PFK-1 Transcript Amounts in the Liver and Skeletal Muscle of Pigeons and Quail Acutely Exposed to High Embryonic Incubation Temperatures
Advisor:Lyvers Peffer, Pasha
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Publisher:The Ohio State University
Series/Report no.:The Ohio State University. Department of Animal Sciences Honors Theses; 2018
The developing avian embryo is reliant on external sources of heat. Incubation temperatures above or below optimal alter development and metabolic function, and may compromise emergence and post-hatch adaptation. Studies in chick embryos indicate that high incubation temperature increases glycolysis and reduces hepatic glycogen needed during hatching. As a key glycolytic enzyme, phosphofructokinase-1 (PFK-1) is a likely target for the temperature-induced effects on pathways of glucose metabolism. However, there is limited data characterizing PFK-1 in avians exposed to high incubation temperatures. This study used real time PCR to compare PFK-1 mRNA transcript amounts within the breast muscle and liver tissue of the precocial japanese quail (Coturnix japonica) and the semi-altricial domestic pigeon (Columbia livia). Tissue samples were collected previously from birds exposed to increased incubation temperatures (40.8˚ for 3 hours during embryonic d 10 and 11 for quail, and d 13 and 14 for pigeon, equivalent to Hamburg and Hamilton stages 39 and 40) or a control temperature (37.6˚ C throughout incubation). Total RNA was isolated, reverse transcribed, and cDNA was pooled by species and heat treatment for analysis. High incubation temperatures resulted in a down regulation in PFK-1 transcript amounts in both liver and breast muscle in pigeons. Transcript amounts were 50 and 2.78 fold greater for liver and breast muscle, respectively, for birds incubated under control temperatures compared to high heat. Similarly, PFK-1 transcript amounts in quail liver of birds exposed to high incubation temperatures was 80% the value of the control, but breast muscle PFK-1 transcript amounts increased to 165%. Findings suggest unique effects of incubation temperature for precocial compared to altricial species.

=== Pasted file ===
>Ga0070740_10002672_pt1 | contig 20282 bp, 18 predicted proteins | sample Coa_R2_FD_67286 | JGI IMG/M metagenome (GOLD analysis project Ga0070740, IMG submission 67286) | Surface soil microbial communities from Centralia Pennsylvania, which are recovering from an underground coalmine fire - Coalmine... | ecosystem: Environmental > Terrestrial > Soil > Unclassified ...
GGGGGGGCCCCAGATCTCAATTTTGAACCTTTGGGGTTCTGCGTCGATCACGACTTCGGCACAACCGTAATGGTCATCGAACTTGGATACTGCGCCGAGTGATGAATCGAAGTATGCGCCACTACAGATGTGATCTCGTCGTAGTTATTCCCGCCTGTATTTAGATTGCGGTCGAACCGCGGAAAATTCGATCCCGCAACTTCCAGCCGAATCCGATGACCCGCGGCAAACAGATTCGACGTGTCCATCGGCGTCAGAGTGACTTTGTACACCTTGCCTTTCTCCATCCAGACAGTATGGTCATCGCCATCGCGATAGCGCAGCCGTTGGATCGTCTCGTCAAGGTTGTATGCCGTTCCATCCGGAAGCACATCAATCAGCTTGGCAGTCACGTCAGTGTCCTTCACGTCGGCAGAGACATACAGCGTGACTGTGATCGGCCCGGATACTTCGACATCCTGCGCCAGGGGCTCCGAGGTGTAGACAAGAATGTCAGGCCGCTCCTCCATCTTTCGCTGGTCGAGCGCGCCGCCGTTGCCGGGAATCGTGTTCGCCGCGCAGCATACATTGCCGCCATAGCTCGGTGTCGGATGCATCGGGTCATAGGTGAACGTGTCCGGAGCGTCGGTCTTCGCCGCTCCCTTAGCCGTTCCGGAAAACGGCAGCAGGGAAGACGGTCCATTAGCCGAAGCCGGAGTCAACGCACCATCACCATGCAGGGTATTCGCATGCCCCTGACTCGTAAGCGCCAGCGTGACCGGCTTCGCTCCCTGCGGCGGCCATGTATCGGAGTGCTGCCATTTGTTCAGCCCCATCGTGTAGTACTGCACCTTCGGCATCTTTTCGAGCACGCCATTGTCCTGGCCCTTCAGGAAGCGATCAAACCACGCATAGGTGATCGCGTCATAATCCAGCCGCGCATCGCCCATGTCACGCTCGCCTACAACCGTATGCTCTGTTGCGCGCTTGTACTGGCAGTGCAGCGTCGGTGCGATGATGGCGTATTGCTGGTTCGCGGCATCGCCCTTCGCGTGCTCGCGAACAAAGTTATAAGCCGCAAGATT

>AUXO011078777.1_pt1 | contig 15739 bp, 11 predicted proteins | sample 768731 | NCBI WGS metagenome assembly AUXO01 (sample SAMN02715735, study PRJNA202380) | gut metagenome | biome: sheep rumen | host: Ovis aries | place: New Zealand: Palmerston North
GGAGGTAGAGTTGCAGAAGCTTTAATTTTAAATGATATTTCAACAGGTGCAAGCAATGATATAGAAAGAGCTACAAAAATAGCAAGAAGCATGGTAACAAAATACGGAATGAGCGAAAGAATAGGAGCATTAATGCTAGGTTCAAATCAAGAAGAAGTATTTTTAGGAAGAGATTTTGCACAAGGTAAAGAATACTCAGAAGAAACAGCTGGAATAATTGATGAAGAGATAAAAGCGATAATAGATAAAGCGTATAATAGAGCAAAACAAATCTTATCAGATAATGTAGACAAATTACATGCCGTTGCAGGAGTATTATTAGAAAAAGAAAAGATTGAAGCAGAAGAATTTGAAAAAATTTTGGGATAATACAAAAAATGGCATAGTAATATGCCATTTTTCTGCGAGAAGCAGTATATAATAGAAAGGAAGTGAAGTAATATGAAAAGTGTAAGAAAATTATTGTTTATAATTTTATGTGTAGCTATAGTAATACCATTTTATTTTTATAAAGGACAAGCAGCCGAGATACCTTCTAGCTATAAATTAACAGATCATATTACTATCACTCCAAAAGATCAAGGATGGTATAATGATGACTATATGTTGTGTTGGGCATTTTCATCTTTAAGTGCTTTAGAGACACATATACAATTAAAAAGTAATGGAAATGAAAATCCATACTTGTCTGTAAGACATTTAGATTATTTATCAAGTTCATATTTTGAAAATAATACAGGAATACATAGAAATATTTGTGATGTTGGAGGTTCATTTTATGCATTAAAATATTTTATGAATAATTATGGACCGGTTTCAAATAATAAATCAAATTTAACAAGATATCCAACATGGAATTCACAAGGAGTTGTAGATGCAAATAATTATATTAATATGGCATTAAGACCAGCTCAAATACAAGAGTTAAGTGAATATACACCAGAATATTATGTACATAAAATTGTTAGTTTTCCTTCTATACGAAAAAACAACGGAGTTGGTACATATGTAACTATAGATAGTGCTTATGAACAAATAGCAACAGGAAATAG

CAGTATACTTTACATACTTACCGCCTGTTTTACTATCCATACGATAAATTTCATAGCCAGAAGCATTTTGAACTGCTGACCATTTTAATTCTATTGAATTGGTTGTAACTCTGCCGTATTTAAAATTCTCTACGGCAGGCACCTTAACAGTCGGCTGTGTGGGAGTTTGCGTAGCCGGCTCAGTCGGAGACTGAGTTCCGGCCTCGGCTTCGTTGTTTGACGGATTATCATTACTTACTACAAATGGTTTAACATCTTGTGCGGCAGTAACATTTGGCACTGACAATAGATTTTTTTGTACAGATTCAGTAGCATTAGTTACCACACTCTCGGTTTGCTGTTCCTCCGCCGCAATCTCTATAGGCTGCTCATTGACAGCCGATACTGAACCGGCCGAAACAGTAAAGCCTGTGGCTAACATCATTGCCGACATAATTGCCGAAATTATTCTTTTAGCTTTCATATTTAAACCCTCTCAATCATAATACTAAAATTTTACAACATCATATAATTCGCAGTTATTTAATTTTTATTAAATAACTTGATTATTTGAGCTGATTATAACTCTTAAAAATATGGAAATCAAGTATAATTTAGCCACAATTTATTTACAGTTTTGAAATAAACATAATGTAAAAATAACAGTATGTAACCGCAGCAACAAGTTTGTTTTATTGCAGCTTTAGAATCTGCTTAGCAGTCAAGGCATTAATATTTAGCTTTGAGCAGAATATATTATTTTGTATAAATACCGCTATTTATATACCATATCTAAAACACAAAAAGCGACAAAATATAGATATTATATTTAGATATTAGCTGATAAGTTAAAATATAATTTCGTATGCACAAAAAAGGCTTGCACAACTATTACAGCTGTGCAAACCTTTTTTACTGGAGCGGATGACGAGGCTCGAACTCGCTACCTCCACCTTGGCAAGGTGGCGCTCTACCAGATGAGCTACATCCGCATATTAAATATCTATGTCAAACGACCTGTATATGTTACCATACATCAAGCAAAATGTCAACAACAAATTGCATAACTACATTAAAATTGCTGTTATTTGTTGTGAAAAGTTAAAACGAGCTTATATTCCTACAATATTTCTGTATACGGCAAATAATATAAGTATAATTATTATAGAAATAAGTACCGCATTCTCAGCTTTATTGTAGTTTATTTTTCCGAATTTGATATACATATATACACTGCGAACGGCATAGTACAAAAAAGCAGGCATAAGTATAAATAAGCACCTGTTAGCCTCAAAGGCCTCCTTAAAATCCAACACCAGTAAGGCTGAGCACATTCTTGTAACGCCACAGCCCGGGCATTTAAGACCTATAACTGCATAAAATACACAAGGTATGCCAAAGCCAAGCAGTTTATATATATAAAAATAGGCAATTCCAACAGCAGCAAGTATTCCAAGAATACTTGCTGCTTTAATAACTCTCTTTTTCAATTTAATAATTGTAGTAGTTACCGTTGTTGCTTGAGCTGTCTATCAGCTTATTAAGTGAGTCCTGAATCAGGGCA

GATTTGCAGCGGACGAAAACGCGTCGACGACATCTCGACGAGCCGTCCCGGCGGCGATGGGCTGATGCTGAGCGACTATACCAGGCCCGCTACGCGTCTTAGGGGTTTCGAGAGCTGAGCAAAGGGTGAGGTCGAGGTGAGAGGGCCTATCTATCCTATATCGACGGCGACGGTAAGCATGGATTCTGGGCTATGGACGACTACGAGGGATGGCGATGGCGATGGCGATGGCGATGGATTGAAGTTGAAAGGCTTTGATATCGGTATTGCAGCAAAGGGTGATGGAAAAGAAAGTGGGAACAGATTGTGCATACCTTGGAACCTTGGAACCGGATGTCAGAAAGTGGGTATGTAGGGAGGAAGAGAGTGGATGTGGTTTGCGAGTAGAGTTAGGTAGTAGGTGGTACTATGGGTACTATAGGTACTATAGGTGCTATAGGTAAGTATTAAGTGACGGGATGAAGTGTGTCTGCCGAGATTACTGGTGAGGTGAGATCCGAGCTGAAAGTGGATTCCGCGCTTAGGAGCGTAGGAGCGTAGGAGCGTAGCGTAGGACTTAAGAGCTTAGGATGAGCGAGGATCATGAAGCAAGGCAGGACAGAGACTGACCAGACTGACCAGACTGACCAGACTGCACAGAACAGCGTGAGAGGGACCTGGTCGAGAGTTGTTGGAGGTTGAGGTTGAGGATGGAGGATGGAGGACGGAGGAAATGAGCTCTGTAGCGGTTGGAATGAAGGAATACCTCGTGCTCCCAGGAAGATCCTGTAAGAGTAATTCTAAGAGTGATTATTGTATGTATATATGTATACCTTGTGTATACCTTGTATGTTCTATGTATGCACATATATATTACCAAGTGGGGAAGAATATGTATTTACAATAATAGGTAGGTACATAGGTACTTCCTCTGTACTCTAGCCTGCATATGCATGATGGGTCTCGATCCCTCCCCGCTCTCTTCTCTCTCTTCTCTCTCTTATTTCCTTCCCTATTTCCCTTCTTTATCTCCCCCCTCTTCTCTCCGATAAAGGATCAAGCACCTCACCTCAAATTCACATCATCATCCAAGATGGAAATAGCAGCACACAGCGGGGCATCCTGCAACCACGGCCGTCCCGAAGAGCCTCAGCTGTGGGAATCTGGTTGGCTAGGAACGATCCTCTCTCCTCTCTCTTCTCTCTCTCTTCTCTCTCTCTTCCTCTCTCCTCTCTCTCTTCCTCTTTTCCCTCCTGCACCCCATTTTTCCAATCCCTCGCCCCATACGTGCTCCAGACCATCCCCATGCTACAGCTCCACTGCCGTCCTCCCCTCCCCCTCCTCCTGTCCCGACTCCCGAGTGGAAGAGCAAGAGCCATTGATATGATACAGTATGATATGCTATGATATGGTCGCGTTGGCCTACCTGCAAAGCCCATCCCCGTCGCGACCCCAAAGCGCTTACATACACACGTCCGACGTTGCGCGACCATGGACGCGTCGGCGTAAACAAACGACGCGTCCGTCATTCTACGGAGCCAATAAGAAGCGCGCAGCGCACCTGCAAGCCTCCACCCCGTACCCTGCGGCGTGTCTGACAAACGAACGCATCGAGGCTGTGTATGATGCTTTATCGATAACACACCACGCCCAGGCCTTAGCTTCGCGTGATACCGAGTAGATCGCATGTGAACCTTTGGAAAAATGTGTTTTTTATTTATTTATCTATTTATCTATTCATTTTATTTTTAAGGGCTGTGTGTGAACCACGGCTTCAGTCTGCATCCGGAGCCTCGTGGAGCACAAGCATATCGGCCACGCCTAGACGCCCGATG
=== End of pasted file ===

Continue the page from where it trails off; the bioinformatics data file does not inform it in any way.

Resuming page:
Academic Major: Animal Sciences
College of Food, Agriculture, and Environmental Sciences
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